Was I happy that I took on the challenge of going plastic-free at an individual level? For sure. It was a powerful, practical lesson on the systems around me. When I was on that journey, it felt like it was an important step towards rangatiratanga — and, importantly, it helped me to believe in myself and learn more about Indigenous solutions.

Just as importantly, I came to learn that if rangatiratanga is about the wellbeing of the collective — and if that collective extends not just to you and your neighbours, but also to your hapū, your human and nonhuman relations, the living, the no longer living, and the yet to live — then the change needs to be so much more than catching a feed or baking bread.

The solution has to be inclusive and accessible to all. It has to be about systems, and it has to be about power.

That was when the complexity became crystal clear. The solution to so many of our struggles — climate, ocean, health, child poverty, hyper-incarceration, and so on — was the same: decolonise. For all the struggles that we face, the answer is to decolonise our systems of power.

A decade later, this is just as important as ever. This colonially racist, white supremacist, corporate-centered government is hellbent on distracting us. It will continue to throw harm our way in all its different forms, to keep us occupied with  multiple battles, and distracted from the parental problem of colonial power.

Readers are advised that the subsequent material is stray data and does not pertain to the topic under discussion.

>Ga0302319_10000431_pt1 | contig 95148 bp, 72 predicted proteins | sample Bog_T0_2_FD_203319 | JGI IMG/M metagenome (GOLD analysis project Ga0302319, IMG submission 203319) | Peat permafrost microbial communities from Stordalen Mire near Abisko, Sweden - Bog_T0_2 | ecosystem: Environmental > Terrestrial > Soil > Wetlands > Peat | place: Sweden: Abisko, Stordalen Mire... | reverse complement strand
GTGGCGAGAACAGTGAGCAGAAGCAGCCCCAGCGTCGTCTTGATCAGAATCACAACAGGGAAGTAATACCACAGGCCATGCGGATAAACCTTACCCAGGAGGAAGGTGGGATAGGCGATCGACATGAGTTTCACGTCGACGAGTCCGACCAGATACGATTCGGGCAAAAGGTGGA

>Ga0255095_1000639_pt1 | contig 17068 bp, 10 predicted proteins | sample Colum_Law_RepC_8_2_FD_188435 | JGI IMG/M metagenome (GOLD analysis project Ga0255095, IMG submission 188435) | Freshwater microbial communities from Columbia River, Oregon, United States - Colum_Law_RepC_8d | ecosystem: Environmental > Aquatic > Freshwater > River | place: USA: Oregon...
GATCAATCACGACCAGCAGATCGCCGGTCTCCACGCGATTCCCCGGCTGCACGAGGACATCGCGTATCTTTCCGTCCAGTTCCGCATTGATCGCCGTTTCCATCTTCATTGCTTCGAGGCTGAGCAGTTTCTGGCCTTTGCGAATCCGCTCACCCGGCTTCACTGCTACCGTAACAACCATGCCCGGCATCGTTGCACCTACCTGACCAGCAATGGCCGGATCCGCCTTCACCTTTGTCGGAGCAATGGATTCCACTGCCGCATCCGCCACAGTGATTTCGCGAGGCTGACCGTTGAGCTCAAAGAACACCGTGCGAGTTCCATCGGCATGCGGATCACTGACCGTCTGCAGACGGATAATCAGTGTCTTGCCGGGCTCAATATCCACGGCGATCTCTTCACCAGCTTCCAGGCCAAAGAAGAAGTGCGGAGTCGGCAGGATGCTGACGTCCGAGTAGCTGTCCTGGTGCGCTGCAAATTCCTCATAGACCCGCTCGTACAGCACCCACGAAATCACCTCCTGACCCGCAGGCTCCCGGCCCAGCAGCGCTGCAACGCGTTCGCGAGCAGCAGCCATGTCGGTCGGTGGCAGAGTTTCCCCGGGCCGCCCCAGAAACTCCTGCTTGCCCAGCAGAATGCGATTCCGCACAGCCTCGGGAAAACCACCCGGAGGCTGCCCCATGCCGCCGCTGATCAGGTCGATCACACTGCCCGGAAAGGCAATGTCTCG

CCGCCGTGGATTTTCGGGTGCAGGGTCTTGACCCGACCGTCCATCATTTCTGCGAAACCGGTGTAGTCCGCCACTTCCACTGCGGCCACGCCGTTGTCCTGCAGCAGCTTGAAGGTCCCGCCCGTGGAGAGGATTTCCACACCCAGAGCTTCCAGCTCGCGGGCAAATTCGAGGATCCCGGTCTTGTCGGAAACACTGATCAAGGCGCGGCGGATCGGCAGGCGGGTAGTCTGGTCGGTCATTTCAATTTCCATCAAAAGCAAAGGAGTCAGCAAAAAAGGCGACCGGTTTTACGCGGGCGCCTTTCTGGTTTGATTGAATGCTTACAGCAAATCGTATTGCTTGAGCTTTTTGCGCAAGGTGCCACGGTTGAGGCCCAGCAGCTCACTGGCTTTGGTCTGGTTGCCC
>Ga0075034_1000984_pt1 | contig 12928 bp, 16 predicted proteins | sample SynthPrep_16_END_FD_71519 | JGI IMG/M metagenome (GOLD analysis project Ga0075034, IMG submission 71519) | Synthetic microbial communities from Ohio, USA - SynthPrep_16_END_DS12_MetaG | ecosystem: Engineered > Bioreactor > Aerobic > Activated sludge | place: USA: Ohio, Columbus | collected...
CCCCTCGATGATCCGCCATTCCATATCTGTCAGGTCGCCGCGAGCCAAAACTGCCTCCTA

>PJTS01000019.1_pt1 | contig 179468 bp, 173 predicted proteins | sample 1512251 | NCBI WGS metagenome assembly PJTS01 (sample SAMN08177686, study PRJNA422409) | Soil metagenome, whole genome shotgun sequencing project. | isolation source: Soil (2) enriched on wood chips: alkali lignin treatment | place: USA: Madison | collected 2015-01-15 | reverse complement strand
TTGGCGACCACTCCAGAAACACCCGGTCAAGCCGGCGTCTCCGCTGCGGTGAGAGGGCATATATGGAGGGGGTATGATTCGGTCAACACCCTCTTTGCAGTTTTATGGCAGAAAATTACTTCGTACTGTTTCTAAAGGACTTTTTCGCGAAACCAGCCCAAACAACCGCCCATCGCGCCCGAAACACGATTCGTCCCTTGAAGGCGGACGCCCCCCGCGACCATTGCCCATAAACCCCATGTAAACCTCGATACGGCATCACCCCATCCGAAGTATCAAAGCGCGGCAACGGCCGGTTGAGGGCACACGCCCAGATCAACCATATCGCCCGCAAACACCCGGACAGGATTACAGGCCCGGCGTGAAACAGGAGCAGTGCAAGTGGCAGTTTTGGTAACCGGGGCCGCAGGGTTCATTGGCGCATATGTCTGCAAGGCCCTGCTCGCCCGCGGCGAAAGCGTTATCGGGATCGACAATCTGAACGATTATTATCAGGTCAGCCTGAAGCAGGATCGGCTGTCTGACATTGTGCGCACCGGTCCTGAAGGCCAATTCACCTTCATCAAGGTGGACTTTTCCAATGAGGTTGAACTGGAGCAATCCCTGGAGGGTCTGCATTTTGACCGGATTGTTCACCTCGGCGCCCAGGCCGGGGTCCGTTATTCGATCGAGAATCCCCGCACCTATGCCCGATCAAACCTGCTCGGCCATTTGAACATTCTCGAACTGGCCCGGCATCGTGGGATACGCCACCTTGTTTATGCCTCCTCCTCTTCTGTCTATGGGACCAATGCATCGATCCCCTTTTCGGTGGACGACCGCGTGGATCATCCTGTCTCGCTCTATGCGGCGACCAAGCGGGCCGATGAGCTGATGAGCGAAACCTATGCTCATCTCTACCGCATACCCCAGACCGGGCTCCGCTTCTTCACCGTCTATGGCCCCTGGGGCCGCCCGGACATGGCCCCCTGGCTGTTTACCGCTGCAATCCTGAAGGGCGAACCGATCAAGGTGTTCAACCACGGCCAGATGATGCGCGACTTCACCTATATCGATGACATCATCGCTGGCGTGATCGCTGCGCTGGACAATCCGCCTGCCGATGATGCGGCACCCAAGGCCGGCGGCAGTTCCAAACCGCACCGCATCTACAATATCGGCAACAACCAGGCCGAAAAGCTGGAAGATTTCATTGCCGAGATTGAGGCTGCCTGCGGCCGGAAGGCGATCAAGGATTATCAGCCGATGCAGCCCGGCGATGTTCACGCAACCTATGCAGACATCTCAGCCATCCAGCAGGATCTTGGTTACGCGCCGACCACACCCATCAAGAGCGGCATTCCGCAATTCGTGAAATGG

It will try to convince us that we already have power, or it will pretend that it’s being responsible with its power, or it will tell us that we aren’t ready for power. It will try to convince us that discussions about power are unnecessary or unrealistic. These are all colonial fictions.

For that lesson, I will always be grateful to have seen the power in plastic.


Tina Ngata (Ngāti Porou) is a researcher and scholar, and the author of Kia Mau: Resisting Colonial Fictions. Her work involves advocacy for environmental, Indigenous and human rights. This includes local, national and international initiatives that highlight the role of settler colonialism in issues such as climate change and waste pollution, and which promote Indigenous conservation as best practice for a globally sustainable future.

© E-Tangata, 2024